Najila Raquel brought all colors of the rainbow to the runway. And silhouettes. And textures. These designs used high slits, feather trimmings, and swirling patterns using yarn to create funky, but sexy looks that complement the figure. She Drippz continued the trend of sexy, and brought it up a notch! A New York-based, handmade fashion collective of Dana Lynn and Mariah Amado, used pops of color, geometric prints, shiny spandex, and criss-cross tie-back details to create flattering flowy sheer dresses and cheeky lingerie. A personal favorite was the first look, a purple pink, black and white bikini with a matching floppy, oversized sun hat. Jhomé Apparel brought it back with neutrals and a range of ready-to-wear pieces, some more sexy, others more conservative.
“My main thing honestly is to just own your confidence and your individuality, I do that myself with all my clothes, it’s how I express myself,” Jhomé Apparel designer Jasmin Bogues said. “I also don’t want people to feel as though whatever they wear defines their personality. It’s all about owning your individuality and taking your power back.”
Revive Fashion Week closed out with approximately 50 looks, all created by Fayah Fashion House, including men’s and women’s ready-to-wear, swimwear, and athletic wear.
With Revive’s emphasis on supporting the community, it’s important to realize that sold-out seasons back-to-back would not be possible with the production team behind it all.
Hair artist Brooke Tomczak-Zuniga flew in from Scottsdale, Arizona to assist in hair, and makeup artist Mia A. Keith came from Atlanta to ensure the models looked their best for the runway.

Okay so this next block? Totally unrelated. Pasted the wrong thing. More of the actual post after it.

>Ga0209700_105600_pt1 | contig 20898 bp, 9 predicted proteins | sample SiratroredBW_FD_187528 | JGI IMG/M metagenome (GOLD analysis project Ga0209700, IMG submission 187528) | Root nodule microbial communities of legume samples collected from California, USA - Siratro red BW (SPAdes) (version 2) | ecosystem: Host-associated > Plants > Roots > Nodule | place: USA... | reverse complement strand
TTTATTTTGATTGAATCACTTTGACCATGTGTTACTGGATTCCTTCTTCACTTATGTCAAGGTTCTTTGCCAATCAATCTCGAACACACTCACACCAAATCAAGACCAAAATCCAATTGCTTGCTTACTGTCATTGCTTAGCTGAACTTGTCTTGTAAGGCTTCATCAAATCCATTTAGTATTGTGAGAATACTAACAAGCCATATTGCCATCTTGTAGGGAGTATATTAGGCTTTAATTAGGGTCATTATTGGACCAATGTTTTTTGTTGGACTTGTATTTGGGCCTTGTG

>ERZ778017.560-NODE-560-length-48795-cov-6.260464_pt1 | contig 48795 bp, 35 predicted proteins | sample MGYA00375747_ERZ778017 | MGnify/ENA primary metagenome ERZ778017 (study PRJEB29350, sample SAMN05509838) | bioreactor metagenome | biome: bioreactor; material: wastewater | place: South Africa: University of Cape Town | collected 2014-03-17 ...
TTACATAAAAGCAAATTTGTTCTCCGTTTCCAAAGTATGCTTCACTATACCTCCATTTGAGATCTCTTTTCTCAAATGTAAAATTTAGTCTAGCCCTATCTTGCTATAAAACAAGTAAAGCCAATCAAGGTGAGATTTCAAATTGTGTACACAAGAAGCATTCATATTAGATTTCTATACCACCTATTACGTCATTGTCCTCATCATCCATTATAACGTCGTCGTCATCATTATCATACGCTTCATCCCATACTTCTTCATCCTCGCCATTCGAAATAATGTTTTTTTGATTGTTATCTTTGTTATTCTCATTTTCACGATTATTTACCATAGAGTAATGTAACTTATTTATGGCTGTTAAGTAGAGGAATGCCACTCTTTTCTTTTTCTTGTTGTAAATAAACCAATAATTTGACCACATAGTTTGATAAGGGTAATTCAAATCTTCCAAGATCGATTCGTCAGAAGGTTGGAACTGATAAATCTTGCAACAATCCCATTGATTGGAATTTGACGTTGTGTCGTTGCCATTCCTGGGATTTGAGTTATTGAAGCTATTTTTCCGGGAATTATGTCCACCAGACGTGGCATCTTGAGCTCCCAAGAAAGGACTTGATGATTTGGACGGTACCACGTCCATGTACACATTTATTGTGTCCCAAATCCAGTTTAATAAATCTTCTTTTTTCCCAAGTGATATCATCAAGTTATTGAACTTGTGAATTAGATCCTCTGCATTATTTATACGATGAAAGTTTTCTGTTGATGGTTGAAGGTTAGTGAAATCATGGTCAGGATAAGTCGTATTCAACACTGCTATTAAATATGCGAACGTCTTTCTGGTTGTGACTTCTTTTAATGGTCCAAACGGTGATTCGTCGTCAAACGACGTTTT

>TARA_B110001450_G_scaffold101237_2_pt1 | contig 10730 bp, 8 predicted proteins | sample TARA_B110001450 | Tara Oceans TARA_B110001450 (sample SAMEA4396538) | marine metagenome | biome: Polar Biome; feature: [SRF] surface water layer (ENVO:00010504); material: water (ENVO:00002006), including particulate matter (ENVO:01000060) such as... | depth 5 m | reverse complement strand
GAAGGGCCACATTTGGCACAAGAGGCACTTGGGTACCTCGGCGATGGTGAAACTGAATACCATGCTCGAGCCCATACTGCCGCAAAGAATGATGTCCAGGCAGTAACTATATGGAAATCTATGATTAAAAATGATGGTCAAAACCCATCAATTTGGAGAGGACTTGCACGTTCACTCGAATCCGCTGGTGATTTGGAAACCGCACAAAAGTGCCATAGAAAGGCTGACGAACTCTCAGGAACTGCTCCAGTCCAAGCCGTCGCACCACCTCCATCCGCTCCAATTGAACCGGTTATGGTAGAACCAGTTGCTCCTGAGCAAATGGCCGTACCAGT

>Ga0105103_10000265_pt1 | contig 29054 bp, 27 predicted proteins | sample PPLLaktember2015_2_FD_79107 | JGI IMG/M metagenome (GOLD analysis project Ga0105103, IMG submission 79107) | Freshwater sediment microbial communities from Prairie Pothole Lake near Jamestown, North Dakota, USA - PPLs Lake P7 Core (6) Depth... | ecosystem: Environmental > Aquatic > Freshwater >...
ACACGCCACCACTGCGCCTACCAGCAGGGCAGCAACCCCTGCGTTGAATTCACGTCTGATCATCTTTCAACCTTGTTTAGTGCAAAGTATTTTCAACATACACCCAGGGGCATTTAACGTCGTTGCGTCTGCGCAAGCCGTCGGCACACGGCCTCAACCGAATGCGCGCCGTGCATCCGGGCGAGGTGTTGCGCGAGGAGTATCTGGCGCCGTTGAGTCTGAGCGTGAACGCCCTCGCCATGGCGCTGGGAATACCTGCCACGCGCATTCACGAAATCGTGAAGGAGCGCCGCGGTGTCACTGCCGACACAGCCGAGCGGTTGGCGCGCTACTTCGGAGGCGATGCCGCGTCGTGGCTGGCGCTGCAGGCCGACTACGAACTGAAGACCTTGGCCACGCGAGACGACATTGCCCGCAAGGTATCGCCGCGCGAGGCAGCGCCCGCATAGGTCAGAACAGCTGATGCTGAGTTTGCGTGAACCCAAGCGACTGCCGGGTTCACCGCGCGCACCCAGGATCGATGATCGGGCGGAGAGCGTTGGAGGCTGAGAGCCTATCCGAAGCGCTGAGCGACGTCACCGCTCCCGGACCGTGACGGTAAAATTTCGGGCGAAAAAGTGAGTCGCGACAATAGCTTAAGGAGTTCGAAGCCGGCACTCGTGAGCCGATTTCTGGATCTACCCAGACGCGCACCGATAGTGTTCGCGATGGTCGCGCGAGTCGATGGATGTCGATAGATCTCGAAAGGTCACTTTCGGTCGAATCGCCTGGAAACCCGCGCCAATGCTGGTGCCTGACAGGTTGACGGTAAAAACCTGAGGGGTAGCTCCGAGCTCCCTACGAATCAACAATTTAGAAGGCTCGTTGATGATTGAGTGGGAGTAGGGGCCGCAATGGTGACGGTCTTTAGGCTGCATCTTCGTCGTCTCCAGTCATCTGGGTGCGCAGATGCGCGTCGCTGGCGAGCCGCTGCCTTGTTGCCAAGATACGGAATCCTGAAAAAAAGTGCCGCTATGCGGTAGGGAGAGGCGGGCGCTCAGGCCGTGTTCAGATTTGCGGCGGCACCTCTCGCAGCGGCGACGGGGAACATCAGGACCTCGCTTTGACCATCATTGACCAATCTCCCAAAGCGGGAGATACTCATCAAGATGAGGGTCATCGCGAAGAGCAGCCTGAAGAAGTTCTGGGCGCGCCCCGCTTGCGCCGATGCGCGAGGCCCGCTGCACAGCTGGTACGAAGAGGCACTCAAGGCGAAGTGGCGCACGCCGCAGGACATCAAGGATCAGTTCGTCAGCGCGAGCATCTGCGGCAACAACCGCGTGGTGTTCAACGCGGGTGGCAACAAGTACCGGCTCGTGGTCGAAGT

“Today was awesome, it was my first New York fashion show. It was very intense, there were a lot of faces, but the energy was great,” Keith said. “We had a great team that worked well together, everyone was very hands-on and helpful. It was a lot of teamwork and for the most part the models all had good energy so it was a good day.”
Makeup artist Rebecca Arnold flew in all the way from Ireland, not intending on doing makeup for Revive Fashion Week when she arrived in New York for holiday. But fate just happened to align that she was in the US for NYFW.
“I’ve only done shows at home, I’ve never had the opportunity to do anything here…I seen that NYFW was on, so I was like ‘Why not apply?’” Arnold said. “It’s been a great day. It was intense but I thrive off that quick pace environment but everyone’s energy was so good, it gets you through it. You get to meet so many people and people that have a passion and creative side as well so it’s all really rewarding.”
The next Revive fashion show will be on Oct. 20 in Los Angeles, in the midst of LAFW. This will be their second season in LA, according to O’Donnell.
“We’re releasing a whole tour for 2024, and I’m hoping for more sold-out events. I’ve had three sold-out seasons so far and it’s just been such a blessing because this is my first year in business for myself. So more cities, more tickets, more designers, more people, more everything.”